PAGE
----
Makes me wonder that perhaps this extra space for Sri Lankan women is not what leads to their being vulnerable to disrespect and jeers that we see for their Pakistani counterparts foolish enough to come into public spaces without a chadar, dopatta, hijab or naqab. Maybe its something else. Like the men in the society expectating women to behave in this way. And if they dont, then they will pay a price.Some will be jeered, others physically beaten, acid thrown upon or simply killed for not listening to their male handlers. Kind of like the protection money that store owners have to pay in Karachi if they dont want their shops vandalised by their “protectors”. Makes you wonder if this “chadar and chardiwari” business is a protection racket after all.

The other thing is that you see are the mosques, churches, hindu and buddhist temples all over the place. They are the best kept buldings in their neighbourhoods, as places of worship tend to be. And if you talk to the average person on the street, they are extremely respectful of religious differences. We passed a mosque near iftar where cars were badly parked causing a traffic jam. The taxi driver told us that this happens at iftar and around Juma prayers and while normally it would result in fines for blocking the traffic (this was near the presidential palace) but for these times (iftar and juma prayers) the police make an exception. For all I can tell, religious diversity is not only tolerated, it is part of the culture.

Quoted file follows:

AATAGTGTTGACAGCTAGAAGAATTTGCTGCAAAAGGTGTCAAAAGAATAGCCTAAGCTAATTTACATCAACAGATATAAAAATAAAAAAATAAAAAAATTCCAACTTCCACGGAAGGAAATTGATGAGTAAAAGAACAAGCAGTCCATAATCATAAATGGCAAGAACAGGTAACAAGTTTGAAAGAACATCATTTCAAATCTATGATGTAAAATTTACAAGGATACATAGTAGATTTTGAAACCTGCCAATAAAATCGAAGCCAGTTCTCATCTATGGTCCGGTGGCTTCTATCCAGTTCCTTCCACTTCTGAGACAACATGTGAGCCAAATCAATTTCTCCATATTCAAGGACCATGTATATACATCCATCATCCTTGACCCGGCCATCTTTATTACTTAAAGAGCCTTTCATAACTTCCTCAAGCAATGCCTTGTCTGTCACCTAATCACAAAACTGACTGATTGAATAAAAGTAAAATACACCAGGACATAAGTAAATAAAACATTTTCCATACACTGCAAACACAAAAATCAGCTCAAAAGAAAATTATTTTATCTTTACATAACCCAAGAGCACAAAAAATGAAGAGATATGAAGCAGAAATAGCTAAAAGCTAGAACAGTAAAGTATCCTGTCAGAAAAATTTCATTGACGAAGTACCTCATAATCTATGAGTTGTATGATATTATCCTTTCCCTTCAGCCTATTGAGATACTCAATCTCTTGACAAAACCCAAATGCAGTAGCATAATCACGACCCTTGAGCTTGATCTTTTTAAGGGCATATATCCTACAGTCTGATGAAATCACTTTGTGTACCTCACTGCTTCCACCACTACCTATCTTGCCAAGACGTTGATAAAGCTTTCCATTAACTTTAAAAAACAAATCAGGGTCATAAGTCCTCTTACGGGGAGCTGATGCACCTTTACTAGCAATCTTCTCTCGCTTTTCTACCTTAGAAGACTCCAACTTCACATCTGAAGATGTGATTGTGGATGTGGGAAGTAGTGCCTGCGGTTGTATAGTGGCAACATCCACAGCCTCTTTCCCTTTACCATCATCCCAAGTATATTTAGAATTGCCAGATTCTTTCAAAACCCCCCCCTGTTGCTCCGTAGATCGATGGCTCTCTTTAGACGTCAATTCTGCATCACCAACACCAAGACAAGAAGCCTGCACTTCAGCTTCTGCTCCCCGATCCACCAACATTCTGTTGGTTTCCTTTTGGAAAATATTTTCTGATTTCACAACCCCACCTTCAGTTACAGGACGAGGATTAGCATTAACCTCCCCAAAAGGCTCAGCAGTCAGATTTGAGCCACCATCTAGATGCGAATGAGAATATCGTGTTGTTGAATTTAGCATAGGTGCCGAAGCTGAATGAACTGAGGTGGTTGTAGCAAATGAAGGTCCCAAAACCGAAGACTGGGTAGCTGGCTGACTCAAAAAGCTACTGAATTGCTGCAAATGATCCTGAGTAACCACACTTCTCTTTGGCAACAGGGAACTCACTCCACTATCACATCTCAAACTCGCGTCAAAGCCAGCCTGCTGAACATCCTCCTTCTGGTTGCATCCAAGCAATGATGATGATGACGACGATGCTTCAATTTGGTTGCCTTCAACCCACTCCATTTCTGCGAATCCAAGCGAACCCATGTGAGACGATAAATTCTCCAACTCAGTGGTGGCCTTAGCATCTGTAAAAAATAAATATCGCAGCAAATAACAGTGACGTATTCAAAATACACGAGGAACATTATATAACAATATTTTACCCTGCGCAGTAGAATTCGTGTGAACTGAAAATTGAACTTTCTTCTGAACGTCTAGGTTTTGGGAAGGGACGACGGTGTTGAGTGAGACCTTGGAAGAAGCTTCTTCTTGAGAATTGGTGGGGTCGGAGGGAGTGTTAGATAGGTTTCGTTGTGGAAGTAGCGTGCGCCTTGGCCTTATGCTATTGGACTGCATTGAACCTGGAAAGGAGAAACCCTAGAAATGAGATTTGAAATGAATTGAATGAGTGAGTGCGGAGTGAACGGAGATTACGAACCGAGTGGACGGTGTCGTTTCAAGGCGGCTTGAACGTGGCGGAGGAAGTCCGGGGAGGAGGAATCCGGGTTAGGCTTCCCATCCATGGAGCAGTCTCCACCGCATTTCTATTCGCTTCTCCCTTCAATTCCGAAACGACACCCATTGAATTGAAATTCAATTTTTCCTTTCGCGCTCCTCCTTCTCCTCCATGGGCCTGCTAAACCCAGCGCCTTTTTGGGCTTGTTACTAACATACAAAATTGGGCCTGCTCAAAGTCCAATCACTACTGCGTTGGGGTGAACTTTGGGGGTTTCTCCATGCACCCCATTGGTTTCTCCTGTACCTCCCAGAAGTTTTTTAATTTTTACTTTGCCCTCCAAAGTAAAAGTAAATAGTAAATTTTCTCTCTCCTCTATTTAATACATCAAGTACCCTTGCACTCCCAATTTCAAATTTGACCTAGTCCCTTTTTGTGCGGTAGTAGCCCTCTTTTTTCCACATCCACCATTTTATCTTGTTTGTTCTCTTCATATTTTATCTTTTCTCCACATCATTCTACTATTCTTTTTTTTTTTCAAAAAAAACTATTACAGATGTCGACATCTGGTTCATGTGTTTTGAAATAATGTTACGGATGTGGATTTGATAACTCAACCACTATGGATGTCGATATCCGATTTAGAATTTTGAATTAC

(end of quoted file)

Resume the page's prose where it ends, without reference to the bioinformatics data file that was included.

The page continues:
I wonder why Sri Lanka has adopted gender and religious tolerance when we lost it. Even in the middle east, you find all kinds of diversity tolerated in Dubai. Is it because they need to attract foriegners; and not so in Saudi Arabia which draws its wealth from under the ground and where a single family and its friends rule a population of 30 million people. But we are not rich in Pakistan. We havent harvested our natural resources. We even go out of our way to discourage businesses. So may be its time to ponder, if our cultural obscurantism is meant to keep the control of a few over the many. And if so who and why do the rest of us allow it.